The Holy Father reaches out just as St. Paul did
I think there is a good reason for this, and it is rooted in the methods of evangelization used by the two pillars of the church—St. Peter and St. Paul. In the Acts of the Apostles the early church leaders appoint Peter as the apostle to the Jews and they assign the mission to the non-Jewish peoples to St. Paul. It is very informative, therefore, to observe their two different methods of preaching. Peter preaches to the choir. In other words, he is preaching to the believers, and his message is explicitly religious and uncompromising. In his sermon to the Jewish hearers at Pentecost he reviews their religious history, excoriates them for their murder of Jesus Christ and calls them to repentance and faith. Peter talks their religious language and calls for a direct religious response.
Contrast that with St. Paul’s method. He travels to Athens and preaches to the pagan philosophers. His outreach is not explicitly religious, and he does not assume that they know and understand his Jewish terminology and expected behaviors. Instead he goes into their territory and uses their language. He connects with their philosophical concepts and relates to their interests and culture. He recognizes their gods and sees that they worship an “unknown God” and from that connecting point he goes on to tell them about the gospel of Jesus Christ. St. Paul does not push for an instant response, and realizes that the most he may be able to do is to plant seeds of the gospel by presenting the truth of Jesus Christ in an acceptable, intriguing and attractive way.
The genius of Pope Francis’ encyclical Laudato Si’ is that he is preaching like St. Paul. The Pope realizes how attractive the figure of St. Francis is to many people who are not Catholic believers. He also realizes how important the issue of the environment is to many who are outside the church. Laudato Si’ is an excellent example of how we should evangelize our culture. In re-reading the encyclical it is fascinating how little explicitly religious and theological language the pope uses. At its best the wording is accessible to all and presents the Catholic faith with simplicity and mystical charm. Unfortunately, the encyclical sometimes lapses into technical arguments and abstruse specialist language, but this happens when he discusses economic, political and ecological issues. This does not happen when the pope is discussing the spiritual and theological truths.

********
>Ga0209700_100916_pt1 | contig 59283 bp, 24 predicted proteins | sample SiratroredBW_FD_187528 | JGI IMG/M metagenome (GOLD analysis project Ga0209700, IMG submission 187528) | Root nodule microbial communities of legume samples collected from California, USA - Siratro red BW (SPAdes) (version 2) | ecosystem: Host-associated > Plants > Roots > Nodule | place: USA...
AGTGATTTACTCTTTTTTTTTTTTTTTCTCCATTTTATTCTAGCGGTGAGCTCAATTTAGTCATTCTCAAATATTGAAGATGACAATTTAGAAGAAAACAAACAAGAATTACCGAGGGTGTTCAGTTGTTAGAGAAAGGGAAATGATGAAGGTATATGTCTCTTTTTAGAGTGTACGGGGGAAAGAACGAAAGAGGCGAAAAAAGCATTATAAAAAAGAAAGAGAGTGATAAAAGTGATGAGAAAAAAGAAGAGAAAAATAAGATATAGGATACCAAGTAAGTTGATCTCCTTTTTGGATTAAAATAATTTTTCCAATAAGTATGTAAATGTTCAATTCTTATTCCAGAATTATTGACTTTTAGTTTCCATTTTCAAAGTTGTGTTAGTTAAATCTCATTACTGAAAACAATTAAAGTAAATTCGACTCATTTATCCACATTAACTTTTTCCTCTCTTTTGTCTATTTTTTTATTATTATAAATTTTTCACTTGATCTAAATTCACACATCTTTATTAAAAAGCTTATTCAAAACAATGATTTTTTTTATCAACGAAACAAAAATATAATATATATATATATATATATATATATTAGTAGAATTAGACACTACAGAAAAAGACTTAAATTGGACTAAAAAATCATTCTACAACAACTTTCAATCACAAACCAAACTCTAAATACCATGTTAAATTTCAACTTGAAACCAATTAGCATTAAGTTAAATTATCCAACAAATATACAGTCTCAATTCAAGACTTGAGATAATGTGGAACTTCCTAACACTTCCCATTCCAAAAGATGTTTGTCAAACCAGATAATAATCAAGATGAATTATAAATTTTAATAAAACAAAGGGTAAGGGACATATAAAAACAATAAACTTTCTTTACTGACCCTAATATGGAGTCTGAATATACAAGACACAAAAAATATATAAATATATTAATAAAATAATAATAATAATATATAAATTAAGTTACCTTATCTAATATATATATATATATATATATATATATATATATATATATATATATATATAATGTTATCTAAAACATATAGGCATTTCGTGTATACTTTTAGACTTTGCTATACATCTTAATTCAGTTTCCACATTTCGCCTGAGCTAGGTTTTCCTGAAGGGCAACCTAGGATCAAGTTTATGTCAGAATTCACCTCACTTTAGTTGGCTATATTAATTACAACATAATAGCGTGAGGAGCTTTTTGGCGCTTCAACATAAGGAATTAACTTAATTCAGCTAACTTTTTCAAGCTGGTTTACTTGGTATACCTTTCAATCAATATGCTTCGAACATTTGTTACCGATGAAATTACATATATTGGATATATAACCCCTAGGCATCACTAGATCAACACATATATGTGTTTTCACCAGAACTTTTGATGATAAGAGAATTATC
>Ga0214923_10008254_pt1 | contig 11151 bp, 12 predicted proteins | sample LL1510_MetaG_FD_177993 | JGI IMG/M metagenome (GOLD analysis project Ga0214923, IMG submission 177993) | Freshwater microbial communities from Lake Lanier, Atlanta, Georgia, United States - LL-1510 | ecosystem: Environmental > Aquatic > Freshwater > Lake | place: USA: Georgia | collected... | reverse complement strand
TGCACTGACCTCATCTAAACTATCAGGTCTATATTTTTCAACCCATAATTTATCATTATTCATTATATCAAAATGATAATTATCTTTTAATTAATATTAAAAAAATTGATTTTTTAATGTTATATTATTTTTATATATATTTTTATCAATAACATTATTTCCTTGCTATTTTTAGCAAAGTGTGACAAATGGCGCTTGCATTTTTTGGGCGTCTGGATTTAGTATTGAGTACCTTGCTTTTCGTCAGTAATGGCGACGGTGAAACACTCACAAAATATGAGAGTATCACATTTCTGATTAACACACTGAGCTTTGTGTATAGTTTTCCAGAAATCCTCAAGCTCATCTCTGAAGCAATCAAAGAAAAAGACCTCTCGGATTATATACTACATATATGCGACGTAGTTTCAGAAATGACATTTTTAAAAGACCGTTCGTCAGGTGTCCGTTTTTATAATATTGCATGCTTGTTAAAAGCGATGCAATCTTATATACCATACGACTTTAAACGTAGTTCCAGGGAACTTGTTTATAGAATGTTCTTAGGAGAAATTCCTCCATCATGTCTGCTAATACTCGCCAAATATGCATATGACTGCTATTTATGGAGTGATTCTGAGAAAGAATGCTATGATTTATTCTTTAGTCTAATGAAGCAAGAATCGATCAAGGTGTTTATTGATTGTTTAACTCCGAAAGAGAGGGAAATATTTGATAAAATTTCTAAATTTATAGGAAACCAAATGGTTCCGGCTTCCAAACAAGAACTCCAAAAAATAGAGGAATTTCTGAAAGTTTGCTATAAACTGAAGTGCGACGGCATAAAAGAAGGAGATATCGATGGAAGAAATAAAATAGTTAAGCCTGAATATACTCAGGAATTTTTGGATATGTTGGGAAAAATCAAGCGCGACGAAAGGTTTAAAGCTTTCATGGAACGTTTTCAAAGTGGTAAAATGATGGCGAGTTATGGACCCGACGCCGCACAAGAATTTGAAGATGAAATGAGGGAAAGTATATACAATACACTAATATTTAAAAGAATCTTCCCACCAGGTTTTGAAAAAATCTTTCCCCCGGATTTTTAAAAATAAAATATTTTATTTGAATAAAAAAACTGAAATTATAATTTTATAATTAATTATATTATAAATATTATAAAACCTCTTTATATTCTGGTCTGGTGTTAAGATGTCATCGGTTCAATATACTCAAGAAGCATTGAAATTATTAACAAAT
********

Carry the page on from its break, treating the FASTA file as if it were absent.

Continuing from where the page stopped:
In Laudato Si’ Pope Francis has been able to connect with non-Catholics where they are, and show them how their own concerns connect with deeper Catholic truths. He successfully integrates a theology of creation into the ecology debate. He affirms, as so many environmentalists affirm, that “all things are connected." In doing so he then connects the rights of the unborn, the needs of the poor, the rights of immigrants, the needs of the elderly and disabled, and the rightful demands of the workers. By affirming the truths we shares with non-believers, Pope Francis is able to open the door to the deeper truths of the Catholic faith. By meeting them on their ground he is able to point them to something greater.
In a world in which so many automatically dismiss the claims of the Catholic faith, Pope Francis opens new avenues for discussion. Where so many are confused or alienated by religious jargon and liturgical or theological terminology, Pope Francis relates with relevant language and accessible concepts. In a society where so many are cut off from religion by what seem to be archaic rituals and out of date language, the Pope attempts to speak plainly to a topic of widespread concern and interest. Where so many have learned to distrust and dismiss religion, Pope Francis has reached out in vulnerability and trust.
As he says in Laudato Si’ (quoting St. Augustine) the faith is “ever ancient and ever new." Addressing topics like bio-engineering, techno science, genetic manipulation and global economics, the pope shows the world that the Catholic church has the authority, intellectual muscle and integrity to speak to a global audience about issues that concern us all.
Ever since Pope Leo XIII’s encyclical Rerum Novarum in 1891 the Catholic church has spoken to the whole human family with a clear voice and global concern. The church’s social teaching applies the Christian gospel with deep compassion for the needs of our day, and in doing so not only guides the whole human race with wisdom and continuity, but also shares the good news with the same method and message of St. Paul.
Follow Fr Longenecker’s blog, browse his books and be in touch at dwightlongenecker.com
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